The 2003 Law on Investments established a single investment regime for domestic and foreign investors, and thus in principal codifies non-discrimination for foreign investors. It guaranteed the stability of existing contracts at the time of its passage, with the qualification that new contracts will be subject to amendments in domestic legislation, certain provisions of international treaties, and domestic laws dealing with "national and ecological security, health, and ethics." The Law on Investments contains incentives and preferences for government-determined priority sectors, providing customs duty exemptions and in-kind grants which are more fully explained in Part 5.2 (Performance Requirements and Investment Incentives). The law also provides for dispute settlement through negotiation, use of Kazakhstan's judicial process, and international arbitration. In general, U.S. investors have expressed concern about the law’s narrow definition of investment disputes, its lack of clear provisions for access to international arbitration, and certain aspects of investment contract stability guarantees.

The tax code that Kazakhstan adopted in 2009 lowered corporate income and value-added taxes (VAT), replaced royalty payments with a mineral extraction tax, and introduced excess profit and rent taxes on the export of crude oil and natural gas. Accordingly, the corporate income tax rate has dropped from 30% to 20%. The government gradually reduced the VAT from 16% in 2006 to 12% in 2009, where it is expected to remain in the near term. Kazakhstan applies a flat 11% social tax to employers based on employees' earnings, and a personal income tax rate of 10%. The tax rate for non-residents varies between 5% and 20% depending on the type of income. Subsurface users may be subject to additional taxes, such as signing bonuses, commercial discovery bonuses, and historical cost reimbursements.

Experts consider Kazakhstan's tax laws among the most comprehensive in the former Soviet Union. It is common for Kazakhstan’s tax authorities to invoke the national Tax Code provisions over International Financial Reporting Standards (IFRS). At times this can lead to double taxation, especially when employing IFRS standards for deducting expenses between a company’s home office and its branch office in Kazakhstan (see Section 4 on Dispute Settlement).

In 2001, Kazakhstan adopted transfer pricing legislation which gives tax and customs officials the authority to monitor export-import transactions, and which since 2009 have codified the "arm's length principle" embraced by the OECD. Amendments to the law made in 2010 further clarified the rights and liabilities of government agencies by providing private parties contracting with the government the right to justify applied prices to state agencies and to appeal tax inspection results. According to the law, the Ministry of Finance has the right to monitor companies’ transactions by surveying the prices of transactions and analyzing companies’ reports. Foreign investors have noted the new law is more closely aligned with international standards, but remain concerned that the law will be applied not only to transactions with related parties, but all international transactions.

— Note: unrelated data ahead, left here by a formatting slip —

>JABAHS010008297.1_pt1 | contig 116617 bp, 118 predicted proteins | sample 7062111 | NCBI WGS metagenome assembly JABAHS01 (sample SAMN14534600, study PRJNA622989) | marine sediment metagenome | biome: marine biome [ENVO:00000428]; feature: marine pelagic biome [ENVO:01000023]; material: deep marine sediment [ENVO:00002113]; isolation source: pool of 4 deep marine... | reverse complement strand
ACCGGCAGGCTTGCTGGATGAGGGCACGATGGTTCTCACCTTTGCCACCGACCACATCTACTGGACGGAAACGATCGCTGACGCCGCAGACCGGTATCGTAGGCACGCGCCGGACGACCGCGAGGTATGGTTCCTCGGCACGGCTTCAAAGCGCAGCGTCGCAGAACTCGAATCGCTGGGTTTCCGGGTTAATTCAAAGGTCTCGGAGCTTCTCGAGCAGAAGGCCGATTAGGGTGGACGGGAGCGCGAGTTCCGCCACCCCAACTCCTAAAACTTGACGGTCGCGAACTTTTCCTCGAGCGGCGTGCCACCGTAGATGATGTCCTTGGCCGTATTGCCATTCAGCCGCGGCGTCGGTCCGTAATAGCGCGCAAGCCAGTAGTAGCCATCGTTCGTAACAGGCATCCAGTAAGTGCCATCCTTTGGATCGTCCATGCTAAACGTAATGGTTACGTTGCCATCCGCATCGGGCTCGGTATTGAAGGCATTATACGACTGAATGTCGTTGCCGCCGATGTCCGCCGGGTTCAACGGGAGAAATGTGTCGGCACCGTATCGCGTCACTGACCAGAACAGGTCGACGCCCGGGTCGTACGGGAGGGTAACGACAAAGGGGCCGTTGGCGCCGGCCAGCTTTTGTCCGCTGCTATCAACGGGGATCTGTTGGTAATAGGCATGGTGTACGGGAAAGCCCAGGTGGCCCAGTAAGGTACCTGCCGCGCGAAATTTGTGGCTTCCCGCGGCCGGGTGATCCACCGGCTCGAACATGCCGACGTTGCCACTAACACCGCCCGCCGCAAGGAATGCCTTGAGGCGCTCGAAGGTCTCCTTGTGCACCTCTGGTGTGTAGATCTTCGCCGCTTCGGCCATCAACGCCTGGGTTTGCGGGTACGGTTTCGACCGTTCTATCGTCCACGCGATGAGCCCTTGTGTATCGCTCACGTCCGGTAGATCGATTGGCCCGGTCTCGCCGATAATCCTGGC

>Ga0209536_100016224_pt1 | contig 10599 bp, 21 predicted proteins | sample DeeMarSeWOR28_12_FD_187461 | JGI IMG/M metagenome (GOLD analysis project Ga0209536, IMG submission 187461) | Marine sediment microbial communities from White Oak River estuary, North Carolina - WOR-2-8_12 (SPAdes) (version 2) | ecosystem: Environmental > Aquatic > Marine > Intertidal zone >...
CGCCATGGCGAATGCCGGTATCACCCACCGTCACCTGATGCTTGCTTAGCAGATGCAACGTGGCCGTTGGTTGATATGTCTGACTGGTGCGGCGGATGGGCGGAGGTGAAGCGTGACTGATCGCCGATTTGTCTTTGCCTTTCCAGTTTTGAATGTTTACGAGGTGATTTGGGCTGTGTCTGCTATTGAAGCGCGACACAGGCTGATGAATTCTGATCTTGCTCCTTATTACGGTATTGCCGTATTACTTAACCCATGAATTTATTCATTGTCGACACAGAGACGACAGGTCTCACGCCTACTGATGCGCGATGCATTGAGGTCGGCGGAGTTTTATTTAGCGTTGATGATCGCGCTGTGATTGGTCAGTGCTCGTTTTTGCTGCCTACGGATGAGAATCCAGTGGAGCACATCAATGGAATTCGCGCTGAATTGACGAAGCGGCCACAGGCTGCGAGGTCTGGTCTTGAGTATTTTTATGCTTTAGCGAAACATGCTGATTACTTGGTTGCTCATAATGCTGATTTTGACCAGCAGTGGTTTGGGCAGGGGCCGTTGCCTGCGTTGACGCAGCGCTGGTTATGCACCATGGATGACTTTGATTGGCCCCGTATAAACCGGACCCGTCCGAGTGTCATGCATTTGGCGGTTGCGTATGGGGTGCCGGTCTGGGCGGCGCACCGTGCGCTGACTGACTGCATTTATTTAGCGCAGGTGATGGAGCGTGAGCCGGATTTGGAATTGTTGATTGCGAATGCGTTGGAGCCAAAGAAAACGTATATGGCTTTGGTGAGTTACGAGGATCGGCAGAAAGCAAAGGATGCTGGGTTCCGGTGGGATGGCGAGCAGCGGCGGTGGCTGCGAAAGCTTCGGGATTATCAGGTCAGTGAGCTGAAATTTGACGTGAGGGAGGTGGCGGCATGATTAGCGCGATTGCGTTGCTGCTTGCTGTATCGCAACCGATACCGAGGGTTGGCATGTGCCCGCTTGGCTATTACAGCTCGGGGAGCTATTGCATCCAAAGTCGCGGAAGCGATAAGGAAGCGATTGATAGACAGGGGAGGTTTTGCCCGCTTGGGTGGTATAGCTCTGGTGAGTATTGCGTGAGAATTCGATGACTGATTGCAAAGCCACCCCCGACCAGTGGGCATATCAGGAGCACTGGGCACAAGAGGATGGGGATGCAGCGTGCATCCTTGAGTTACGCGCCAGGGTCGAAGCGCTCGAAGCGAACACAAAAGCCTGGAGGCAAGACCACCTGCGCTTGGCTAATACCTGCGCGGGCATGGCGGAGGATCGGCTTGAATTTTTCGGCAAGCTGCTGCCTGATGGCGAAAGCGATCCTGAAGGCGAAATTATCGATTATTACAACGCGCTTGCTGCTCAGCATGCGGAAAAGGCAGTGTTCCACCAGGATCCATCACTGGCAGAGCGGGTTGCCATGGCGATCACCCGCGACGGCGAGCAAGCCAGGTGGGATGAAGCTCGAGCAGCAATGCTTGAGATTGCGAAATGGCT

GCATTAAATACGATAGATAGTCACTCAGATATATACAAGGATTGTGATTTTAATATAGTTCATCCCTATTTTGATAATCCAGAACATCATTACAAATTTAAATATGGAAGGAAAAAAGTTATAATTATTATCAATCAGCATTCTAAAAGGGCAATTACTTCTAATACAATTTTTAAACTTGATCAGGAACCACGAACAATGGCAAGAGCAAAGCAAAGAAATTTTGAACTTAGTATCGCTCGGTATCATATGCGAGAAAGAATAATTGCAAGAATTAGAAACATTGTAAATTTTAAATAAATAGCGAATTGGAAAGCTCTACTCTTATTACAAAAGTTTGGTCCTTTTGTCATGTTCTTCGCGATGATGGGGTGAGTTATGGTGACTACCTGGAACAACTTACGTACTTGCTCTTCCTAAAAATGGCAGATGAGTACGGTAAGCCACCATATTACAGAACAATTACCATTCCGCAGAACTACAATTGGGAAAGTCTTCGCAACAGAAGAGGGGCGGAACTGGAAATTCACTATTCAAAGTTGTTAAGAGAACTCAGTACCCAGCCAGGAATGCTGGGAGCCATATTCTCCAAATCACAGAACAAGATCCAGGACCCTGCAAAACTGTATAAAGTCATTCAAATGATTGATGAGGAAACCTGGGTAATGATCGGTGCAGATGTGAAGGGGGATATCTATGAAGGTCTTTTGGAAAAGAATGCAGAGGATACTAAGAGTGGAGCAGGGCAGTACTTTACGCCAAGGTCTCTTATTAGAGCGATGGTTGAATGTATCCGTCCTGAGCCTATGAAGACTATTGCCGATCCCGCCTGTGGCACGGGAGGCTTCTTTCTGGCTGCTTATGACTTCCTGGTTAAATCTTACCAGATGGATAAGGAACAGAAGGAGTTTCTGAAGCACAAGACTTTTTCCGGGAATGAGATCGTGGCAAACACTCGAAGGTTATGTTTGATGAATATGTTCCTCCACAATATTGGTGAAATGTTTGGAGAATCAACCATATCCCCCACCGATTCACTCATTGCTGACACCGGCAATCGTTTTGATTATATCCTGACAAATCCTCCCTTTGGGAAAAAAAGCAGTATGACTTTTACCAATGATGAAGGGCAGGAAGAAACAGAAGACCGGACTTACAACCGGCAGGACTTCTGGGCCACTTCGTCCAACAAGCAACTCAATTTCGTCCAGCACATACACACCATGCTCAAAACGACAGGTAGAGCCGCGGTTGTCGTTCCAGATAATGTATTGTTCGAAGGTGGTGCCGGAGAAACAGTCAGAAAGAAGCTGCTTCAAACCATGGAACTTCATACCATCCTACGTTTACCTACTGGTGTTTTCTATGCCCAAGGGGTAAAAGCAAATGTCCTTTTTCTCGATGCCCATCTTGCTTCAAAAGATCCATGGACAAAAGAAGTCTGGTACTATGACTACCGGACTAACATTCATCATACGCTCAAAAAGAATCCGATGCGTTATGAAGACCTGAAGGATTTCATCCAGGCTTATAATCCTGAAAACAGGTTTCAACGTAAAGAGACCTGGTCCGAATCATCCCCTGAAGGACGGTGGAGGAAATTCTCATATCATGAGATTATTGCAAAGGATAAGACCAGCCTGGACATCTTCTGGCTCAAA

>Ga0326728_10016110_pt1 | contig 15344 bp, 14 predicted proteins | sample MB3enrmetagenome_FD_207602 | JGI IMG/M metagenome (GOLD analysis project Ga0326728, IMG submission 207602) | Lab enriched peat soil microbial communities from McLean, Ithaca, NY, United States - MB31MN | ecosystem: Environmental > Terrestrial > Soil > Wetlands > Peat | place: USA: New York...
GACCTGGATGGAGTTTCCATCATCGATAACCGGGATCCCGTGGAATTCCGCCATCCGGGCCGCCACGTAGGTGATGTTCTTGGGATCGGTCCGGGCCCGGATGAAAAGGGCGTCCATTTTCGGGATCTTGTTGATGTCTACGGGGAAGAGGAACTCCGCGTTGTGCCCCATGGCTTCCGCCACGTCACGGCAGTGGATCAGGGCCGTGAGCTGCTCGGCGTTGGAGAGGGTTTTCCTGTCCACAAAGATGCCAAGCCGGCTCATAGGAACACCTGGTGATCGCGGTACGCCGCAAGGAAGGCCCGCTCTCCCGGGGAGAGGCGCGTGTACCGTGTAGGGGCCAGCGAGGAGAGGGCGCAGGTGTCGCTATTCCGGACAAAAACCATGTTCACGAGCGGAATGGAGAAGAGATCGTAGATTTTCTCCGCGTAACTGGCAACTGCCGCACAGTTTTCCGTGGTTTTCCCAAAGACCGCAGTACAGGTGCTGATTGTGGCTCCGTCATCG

Industrial Strategy

The government’s primary industrial development strategies, such as the Concept for Industrial and Innovative Development 2015-2019 and the national program to attract investments, prioritize diversifying Kazakhstan's economy away from its overdependence on extractive industries. In order to facilitate the work of foreign investors, especially in targeted non- extractive industries, the government has announced plans to improve visa and work permit acquisition procedures, as well as to streamline customs clearance and cross-borders processes.

The government maintains a dialogue with foreign investors through the Foreign Investors’ Council under the president, the Council for Improving the Investment Climate chaired by the prime minister, and a recently created Investment Ombudsman. The government is drafting a bill on the investment climate that would reportedly remove obstacles to increased foreign investment and expand incentives for investors, including simplification of work permit procedures, optional tax exemption, and long-term contracts with national companies.

President Nazarbayev in February 2014 publicly pledged to create a favorable climate for foreign investors in order to spur domestic innovation and the use of new technologies, and threatened to form a new government if investment climate reforms remained stalled. In April 2014, he made good on his threat, appointing a new prime minister with a clear mandate to improve the country’s investment climate. At the time of this writing, it is unclear whether the new Prime Minister can implement the necessary reforms to increase foreign investment in Kazakhstan. Nevertheless, these events show that top officials are focused on investment climate issues.

Limits on Foreign Control